Victim of falling branch waiting for compensation

PUBLISHED : Saturday, 28 January, 2012, 12:00am
UPDATED : Saturday, 28 January, 2012, 12:00am

Life took a tragic turn for Wan Oi-lan a year ago when a falling tree branch struck her on the head. The 56-year-old has been declared mentally disabled and can no longer take care of her 12-year-old son or venture out of her housing estate by herself.

To makes matters worse, she says the government departments concerned have taken little interest in her plight or her pleas for compensation.

Wan was walking to market when the accident happened on November 8, 2010.

She stopped to rest under a tree, and 10 minutes later a 5cm-thick branch fell on her head. She lost consciousness briefly and was rushed to Tuen Mun Hospital.

Wan was diagnosed with post-concussion syndrome, declared 99 per cent mentally disabled and now relies on more than 10 types of medicine to get through her days.

'I have been unable to sleep. I can't walk too far because I could faint in the middle of a long journey. I can't even cook and take care of my son. It's miserable.'

Her son, who has attention deficit hyperactivity disorder, has since been moved into a dormitory operated by the Society of Boys' Centres.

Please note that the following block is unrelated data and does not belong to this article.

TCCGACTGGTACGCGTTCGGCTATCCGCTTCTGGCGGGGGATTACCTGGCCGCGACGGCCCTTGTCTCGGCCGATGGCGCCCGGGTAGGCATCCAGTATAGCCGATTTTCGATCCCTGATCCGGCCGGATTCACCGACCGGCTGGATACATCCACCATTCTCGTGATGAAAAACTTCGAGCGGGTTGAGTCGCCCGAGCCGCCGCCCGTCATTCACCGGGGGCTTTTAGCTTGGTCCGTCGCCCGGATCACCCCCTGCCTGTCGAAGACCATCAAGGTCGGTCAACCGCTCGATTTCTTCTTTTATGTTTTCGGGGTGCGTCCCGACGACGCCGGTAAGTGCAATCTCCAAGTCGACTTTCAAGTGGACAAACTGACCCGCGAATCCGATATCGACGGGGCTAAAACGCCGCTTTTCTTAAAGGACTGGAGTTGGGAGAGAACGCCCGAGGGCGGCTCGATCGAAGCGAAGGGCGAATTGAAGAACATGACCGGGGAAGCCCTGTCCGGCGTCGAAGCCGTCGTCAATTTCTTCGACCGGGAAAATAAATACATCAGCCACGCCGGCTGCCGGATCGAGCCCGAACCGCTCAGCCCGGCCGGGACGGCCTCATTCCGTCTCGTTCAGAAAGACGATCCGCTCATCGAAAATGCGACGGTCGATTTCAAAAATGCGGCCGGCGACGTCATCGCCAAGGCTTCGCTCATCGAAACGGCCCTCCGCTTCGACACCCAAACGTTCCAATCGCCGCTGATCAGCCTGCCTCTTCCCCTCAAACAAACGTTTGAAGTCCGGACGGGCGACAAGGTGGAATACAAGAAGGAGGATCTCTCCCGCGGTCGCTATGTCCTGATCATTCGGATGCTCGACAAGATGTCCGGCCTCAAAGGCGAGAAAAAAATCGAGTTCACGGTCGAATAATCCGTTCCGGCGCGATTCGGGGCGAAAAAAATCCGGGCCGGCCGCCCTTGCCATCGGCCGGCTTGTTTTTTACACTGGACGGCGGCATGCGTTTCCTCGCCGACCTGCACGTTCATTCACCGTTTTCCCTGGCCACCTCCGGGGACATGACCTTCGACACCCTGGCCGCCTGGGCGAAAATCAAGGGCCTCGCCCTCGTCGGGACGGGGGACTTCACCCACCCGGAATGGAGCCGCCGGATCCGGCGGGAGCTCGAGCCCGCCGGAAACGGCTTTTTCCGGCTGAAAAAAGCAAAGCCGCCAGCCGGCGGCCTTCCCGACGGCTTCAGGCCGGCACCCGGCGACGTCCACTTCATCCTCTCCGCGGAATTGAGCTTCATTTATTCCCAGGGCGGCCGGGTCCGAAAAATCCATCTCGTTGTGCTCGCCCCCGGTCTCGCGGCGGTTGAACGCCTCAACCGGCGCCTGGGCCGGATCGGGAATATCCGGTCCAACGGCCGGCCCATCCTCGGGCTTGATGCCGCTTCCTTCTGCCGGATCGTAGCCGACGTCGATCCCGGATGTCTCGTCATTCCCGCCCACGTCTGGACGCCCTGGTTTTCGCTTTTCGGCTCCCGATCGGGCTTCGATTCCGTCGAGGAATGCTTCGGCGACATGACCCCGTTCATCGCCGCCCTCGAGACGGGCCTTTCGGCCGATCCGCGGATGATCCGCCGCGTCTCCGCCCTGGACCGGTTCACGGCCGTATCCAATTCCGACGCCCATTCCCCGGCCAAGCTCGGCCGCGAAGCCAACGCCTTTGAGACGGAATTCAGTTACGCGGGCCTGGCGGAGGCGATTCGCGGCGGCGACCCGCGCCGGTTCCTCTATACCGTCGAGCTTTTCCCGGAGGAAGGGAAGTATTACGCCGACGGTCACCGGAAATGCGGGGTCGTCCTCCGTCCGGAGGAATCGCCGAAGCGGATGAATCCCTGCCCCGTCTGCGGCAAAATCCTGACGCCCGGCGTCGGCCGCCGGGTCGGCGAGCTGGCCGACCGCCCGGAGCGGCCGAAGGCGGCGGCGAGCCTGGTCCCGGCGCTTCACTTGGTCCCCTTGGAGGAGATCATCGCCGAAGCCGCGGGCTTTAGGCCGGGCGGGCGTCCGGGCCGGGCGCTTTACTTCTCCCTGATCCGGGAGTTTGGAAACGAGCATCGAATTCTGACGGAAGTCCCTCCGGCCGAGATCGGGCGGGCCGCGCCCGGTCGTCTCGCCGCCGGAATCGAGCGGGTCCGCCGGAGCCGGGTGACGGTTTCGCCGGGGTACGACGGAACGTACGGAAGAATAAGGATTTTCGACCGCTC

'I just want to do my job properly as a mother,' a tearful Wan said. 'Once I wanted to jump out the window but my son grabbed my legs and told me not to. If it had not been for him, I'd be dead.'

Wan's accident happened in Tuen Mun Park, which is managed by the Leisure and Cultural Services Department. But her requests for compensation went unanswered for months.

'They're callous,' Wan said.

Only after she complained to the Ombudsman in November did department officials meet her.

'After that, there was no follow-up,' Wan said. 'They refused to look at my medical records after the incident. I don't know what they are up to. After the accident I could hear people talking around me although I had lost consciousness, and I know the department staff took photos of the fallen branch. They must know the accident really did happen.'

She also sought help from the Legal Aid Department, but it decided her case was not strong enough to launch a lawsuit, as she could not find any witnesses.

'It was a fine day when the branch fell, no rain, no typhoon,' Wan said. 'Shouldn't they launch an investigation to see how they can better manage the trees?

'It's a shame. Another branch could hit someone.'

Department officials said staff members had met and talked to Wan. They received a formal claim from her in December and the department was now processing the claim. It would offer assistance to Wan as appropriate.


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